Veronique Vanblaere (Vero), owner and operator of Naked Art Gallery in Birmingham, Alabama, is a creative genius and master of revamping and revitalizing. Her gallery is housed in a historic home located in a vibrant district of the city. Bright and colorful walls and custom fixtures welcome customers to come in, shop and stay a while. Approachable art, wearable art, yard art and wall art — Vero has it all, and something for everyone who visits.
Vero is always busy. Painting, drawing, making or sewing, she wakes up and goes to bed making art. Even when she travels abroad to her home country of Belgium, she carries a kit full of supplies to make things while she is on the bus, plane or train. One such project is fun one-of-a-kind patches for clothing.
Vero draws her dreamy and whimsical designs onto recycled fabrics with permanent fabric pens, and embellishes with vintage fabric, buttons, and stitching to complete the fantastical collages. Revamping clothing is the perfect project to keep her self-described “multi-tasking-obsessed” personality engaged during travel stints. “I came up with something creative to do that did not involve spilling paint on fellow passengers,” says the artist. She first began making soft jewelry, and from there, it naturally progressed to hats, shirts, dresses, hoodies — “because every time I get my hands on something new, I get so excited. It never stops evolving.”
I asked Vero a few questions about how she balances life and work and what her interests are in living a sustainable lifestyle:
You are one of the most prolific artists I know. You are constantly moving and creating and running your own gallery, yet you seem to find the time to go to events, parties, ride your bike, go for a run, and be involved in the community. How do you manage doing it all? When do you get to sleep?
I am lucky to have the time management gene! That is probably why I am one of those artists who can also run a business. Working with artists for over 15 years, I realize how rare that is. I am a morning person, so I can squeeze in a run and some studio time before riding my bike to the gallery. I am a multi-tasking machine. For example, when I hurt my leg and could no longer run, and it was the Ice Age outside, I put my bike on a trainer, listened to language podcasts, and crafted at the same time. I called it the craft bike. I used to sleep only 3-4 hours a night but now I sleep 7-8 hours. I just had to shed some things off like learning to unicycle, painting murals with the coalition, and a few other things that I just could not fit in even though I really, really wanted to!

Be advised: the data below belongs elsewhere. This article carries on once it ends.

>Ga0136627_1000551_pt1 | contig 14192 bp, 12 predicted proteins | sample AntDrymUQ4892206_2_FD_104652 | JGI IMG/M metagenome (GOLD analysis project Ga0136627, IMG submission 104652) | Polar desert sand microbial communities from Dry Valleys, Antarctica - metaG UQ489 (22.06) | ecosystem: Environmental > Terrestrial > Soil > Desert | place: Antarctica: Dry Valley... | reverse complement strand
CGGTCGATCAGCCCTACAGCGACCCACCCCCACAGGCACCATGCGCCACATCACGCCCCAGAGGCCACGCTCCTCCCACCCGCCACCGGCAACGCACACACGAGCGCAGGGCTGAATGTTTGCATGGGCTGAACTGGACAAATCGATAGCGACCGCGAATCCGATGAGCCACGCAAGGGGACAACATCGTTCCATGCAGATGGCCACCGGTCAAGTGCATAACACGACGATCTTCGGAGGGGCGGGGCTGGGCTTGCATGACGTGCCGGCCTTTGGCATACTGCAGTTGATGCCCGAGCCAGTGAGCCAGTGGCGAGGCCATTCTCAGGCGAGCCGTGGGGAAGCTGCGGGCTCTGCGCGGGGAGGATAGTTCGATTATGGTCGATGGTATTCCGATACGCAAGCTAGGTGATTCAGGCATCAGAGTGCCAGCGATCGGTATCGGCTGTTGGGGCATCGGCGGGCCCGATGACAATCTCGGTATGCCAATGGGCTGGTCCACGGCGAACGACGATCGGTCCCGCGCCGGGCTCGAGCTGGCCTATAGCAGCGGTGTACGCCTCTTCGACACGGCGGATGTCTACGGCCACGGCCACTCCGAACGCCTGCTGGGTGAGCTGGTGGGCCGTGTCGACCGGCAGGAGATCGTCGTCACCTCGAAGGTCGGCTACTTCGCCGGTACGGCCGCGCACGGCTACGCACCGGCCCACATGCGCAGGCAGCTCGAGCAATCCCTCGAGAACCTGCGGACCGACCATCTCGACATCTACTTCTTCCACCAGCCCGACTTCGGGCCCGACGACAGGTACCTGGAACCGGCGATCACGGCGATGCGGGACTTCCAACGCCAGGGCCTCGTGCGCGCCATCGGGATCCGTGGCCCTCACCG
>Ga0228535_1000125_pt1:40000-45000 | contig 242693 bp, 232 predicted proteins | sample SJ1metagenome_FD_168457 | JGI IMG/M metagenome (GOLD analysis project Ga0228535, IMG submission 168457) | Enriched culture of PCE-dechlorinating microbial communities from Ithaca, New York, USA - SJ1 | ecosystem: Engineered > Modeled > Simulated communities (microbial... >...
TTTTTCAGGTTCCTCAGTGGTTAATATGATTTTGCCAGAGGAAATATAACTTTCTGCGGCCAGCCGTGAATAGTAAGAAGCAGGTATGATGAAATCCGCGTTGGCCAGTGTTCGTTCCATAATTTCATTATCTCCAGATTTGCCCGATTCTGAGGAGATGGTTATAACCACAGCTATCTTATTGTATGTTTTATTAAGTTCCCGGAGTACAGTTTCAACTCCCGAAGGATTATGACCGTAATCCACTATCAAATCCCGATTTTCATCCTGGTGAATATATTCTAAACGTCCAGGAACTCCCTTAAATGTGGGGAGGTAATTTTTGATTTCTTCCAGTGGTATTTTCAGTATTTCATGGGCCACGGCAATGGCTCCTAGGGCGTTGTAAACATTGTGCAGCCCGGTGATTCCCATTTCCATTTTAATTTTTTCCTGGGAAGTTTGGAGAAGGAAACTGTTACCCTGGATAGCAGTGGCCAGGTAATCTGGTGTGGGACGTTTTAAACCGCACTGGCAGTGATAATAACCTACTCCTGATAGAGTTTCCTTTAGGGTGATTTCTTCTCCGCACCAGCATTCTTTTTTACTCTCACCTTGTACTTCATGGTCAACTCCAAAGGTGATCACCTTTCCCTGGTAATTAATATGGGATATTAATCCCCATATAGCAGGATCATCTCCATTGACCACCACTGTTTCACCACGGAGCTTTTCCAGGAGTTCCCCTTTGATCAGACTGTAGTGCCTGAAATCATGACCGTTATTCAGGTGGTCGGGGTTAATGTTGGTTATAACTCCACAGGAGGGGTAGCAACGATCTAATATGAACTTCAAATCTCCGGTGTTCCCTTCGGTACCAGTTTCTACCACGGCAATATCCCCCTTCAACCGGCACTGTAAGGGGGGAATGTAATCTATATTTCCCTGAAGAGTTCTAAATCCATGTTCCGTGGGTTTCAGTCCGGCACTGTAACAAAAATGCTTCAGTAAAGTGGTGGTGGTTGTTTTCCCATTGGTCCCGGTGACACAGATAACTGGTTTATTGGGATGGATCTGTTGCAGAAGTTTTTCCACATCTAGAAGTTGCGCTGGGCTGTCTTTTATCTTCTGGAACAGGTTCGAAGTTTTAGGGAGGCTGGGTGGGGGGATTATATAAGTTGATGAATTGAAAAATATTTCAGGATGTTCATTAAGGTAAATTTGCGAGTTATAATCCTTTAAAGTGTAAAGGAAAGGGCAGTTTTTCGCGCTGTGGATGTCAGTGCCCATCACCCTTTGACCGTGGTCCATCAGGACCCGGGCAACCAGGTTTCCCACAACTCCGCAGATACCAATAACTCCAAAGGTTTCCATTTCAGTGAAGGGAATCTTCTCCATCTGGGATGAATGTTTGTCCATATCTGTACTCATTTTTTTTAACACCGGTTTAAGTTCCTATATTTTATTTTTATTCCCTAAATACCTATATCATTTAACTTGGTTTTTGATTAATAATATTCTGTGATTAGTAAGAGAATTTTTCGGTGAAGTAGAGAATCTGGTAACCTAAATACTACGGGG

Will you explain the naked in Naked Art?
It is art stripped of its pretenses. You can walk in the gallery and immediately have a good feeling about being there — no intimidating, no hi-brow experience. We focus on functional art, art with more than just an aesthetic purpose. That includes wearable art. Our price range is thus lower than hi-end art galleries, allowing anyone to buy a handmade gift locally rather than going to the big box store. We also pride ourselves in being the place where people will purchase their very first piece of art, and because we focus on artists who are not yet famous, the price range will be within the affordable range. Hence our slogan: “Art for the People.”
How does coming from Belgium to Birmingham, Alabama, influence your art and your life?
I never thought it influenced me that much, but more and more, I find myself putting traces of my previous life in my work. I travel there twice a year and I love to make references to cities I used to live in, work in or visit, Belgian icons, or just the language. People here absolutely love to learn about other cultures just because it is not as varied as in Europe, and they are generally less exposed to it. I also play a ton of French and other world music in the gallery and get compliments and info requests about it on a daily basis.
What motivates you to encourage sustainability through your art and through your interactions with artists and patrons?
In Belgium, 90% of all trash is recycled. So I have been trained at a young age to care for the planet. I was a member of Greenpeace when I was 16. I always encouraged my artists to create art with recycled materials, and this has been received with open arms by my patrons. Some love it because of its novelty (like lamps made with recycled bottles or music instruments) but the green trend has lately made people appreciate it for its environmental purpose, which it great!